If you're familiar with the work of aging researcher Michael Rose, you'll know that he uses "immortality" to mean no increase in mortality rate with advancing time. He demonstrated that mortality rates in flies, for example, stop rising after a certain age. This is counterintuitive for most people, given our experience with the world - we expect the chance of death on any given day to continue to increase as age-related degeneration piles up.
The flies all still die, of course, because the odds come up sooner or later, but they don't get any more likely to die per unit time whilst in this "immortal phase." You can find a more detailed explanation in Rose's essay in the online version of The Scientific Conquest of Death - it's the first essay in the book.
Biological "immortals" will often die, just not because of a systematic, endogenous, ineluctable process of self-destruction. Death is not aging. Biological immortality is not freedom from death. Instead, the demonstration of immortality requires the finding that rates of survival and reproduction do not show aging.
In caged insects, kept under good conditions, mortality rates stop increasing in late life. The new facts of death reveal three phases of mortality: juvenile, aging, and late life. In the juvenile period, mortality rates do not show sustained increases. In the aging phase, mortality rates increase rapidly. In the third phase of life, mortality rates are roughly constant, though they tend to maintain a very high level. Organisms that reach the third phase can be said to be biological immortal, in that they no longer age.
This all sprang to mind when I noticed a paper on cancer rates in the old:
Increased age is regularly linked with heightened cancer risk, but recent research suggests a flattening around age 80. We report that, independent of cancer site or time period, most incidence rates decrease in the more elderly and drop to or toward zero near the ceiling of human life span. ... Almost all cancers peak at age approximately 80. Generally, it seems that centenarians are asymptomatic or untargeted by cancers. We suggest that the best available justification for this pattern of incidence is a link between increased senescence and decreased proliferative potential among cancers. Then, thus far, as senescence may be a carcinogen, it might also be considered an anticarcinogen in the elderly.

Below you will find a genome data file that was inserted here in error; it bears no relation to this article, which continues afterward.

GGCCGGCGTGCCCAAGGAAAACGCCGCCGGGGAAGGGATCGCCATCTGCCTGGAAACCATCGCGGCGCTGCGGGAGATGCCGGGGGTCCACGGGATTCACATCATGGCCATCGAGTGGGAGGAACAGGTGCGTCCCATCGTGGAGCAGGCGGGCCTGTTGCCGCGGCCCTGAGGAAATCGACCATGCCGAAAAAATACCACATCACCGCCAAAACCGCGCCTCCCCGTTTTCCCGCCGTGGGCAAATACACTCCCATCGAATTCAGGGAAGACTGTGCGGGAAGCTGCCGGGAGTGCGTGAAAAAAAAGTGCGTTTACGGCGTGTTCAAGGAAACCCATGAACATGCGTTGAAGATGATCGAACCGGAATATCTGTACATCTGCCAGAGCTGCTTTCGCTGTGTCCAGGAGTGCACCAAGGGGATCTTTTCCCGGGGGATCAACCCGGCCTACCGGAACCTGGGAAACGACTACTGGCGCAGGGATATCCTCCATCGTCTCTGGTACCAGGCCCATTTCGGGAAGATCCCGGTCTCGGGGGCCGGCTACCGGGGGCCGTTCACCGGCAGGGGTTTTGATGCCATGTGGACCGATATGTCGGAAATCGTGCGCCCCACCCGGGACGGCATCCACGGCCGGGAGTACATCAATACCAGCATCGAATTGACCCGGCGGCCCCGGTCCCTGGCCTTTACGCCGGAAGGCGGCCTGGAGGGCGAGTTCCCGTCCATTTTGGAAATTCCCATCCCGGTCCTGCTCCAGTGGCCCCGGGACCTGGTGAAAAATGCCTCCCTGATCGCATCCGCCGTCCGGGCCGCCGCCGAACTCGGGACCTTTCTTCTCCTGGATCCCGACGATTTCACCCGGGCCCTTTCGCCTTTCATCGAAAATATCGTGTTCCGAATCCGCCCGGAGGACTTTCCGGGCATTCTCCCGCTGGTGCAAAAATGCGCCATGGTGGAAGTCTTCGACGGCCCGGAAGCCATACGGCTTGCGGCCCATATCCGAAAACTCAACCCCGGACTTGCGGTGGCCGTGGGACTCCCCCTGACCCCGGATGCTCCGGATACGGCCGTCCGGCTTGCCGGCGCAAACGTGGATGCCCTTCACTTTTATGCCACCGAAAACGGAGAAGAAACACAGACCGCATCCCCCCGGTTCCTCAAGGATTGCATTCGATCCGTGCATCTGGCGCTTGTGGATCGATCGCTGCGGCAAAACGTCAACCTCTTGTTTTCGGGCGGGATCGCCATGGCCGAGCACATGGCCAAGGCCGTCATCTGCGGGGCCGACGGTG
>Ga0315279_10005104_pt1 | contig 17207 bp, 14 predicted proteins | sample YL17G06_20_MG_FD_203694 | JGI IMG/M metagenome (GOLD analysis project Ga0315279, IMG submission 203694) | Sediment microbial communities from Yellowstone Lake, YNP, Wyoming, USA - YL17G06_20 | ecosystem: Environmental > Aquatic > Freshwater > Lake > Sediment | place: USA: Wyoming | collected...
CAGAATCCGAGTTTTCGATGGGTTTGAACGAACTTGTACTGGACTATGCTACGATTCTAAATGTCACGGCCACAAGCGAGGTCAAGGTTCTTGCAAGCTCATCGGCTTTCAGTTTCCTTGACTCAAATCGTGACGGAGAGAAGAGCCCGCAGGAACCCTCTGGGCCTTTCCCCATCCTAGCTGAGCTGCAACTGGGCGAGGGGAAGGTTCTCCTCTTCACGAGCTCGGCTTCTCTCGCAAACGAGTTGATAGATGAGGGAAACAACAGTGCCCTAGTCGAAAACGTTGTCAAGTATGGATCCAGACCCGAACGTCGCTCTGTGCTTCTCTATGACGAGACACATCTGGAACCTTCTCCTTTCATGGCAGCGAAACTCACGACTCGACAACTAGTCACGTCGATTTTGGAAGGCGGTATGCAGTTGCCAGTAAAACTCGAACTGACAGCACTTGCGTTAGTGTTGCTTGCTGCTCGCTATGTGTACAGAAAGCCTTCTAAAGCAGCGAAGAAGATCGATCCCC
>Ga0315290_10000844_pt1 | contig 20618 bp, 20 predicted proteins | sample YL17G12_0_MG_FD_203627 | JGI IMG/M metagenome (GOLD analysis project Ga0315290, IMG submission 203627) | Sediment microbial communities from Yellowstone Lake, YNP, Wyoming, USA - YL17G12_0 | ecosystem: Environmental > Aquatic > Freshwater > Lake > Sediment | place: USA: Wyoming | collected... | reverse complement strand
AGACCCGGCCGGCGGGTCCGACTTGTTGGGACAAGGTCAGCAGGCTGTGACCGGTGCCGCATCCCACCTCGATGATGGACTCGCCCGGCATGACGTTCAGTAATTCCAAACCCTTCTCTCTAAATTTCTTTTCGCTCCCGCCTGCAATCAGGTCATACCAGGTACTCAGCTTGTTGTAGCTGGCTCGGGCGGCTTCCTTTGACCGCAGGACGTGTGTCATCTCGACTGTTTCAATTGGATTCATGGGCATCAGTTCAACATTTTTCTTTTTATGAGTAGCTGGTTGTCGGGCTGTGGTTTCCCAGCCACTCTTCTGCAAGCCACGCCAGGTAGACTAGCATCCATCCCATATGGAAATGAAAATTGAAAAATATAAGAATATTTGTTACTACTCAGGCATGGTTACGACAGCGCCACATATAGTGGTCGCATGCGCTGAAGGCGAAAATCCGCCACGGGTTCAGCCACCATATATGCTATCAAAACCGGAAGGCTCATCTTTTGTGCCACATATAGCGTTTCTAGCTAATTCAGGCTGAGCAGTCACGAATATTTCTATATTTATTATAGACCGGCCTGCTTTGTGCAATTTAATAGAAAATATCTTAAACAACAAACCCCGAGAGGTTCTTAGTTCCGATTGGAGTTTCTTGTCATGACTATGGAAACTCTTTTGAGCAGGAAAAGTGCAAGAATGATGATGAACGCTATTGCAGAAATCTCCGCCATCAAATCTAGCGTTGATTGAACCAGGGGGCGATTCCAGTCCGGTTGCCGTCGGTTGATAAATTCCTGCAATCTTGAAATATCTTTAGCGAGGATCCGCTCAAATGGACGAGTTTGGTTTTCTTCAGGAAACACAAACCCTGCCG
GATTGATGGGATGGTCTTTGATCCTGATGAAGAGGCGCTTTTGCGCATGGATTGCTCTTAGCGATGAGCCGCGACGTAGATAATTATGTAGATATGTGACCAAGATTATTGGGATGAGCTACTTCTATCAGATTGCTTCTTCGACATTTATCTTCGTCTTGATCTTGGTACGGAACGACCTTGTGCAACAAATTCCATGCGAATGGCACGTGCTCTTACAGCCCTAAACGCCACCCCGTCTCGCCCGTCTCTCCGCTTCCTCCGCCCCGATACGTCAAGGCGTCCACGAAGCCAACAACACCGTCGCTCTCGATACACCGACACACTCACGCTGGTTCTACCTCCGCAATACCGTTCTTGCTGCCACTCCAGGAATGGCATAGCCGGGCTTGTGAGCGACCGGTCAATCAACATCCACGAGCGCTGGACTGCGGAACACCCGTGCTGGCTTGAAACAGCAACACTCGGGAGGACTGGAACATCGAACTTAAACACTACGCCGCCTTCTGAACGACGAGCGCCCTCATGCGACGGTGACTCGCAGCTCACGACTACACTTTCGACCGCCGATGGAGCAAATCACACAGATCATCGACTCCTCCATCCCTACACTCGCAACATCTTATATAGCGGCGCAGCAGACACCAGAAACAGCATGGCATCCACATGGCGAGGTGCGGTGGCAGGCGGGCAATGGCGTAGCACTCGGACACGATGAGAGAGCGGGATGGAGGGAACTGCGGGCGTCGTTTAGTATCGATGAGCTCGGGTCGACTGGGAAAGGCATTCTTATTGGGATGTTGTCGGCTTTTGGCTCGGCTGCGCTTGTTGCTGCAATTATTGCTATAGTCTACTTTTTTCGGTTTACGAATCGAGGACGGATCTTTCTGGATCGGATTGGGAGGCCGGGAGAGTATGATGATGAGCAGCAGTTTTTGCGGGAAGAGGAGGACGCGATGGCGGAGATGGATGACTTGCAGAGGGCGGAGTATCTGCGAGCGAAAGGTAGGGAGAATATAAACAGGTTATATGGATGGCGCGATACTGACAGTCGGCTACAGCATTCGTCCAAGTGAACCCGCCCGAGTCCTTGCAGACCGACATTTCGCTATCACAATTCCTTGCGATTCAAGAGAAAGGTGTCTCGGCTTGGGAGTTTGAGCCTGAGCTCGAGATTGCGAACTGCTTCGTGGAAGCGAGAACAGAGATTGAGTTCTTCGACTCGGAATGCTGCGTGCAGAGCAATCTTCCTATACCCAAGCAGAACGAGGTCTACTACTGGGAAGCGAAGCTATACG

Your guess is as good as mine as to the mechanism by which cancer rates fall after 80, though the centenarian mention is probably a red herring. Centenarians tend to suffer less of everything bad, being more healthy and active than their peers at every age, as a result of (to some degree) genetic luck and (more influentially) lifestyle choices like exercise and light calorie restriction. That every cancer type is affected probably points to something global, such as the immune system, but nothing plausible springs to mind.
In any case, we can speculate that this is one component of Rose's late life immortality, as demonstrated in humans. Less cancer means a decreasing contribution to mortality rate due to death by cancer. Does human mortality rate in fact flatten out in old age? I believe that remains debated but plausible, lacking the irrefutable sort of statistical data one can produce with flies in the laboratory.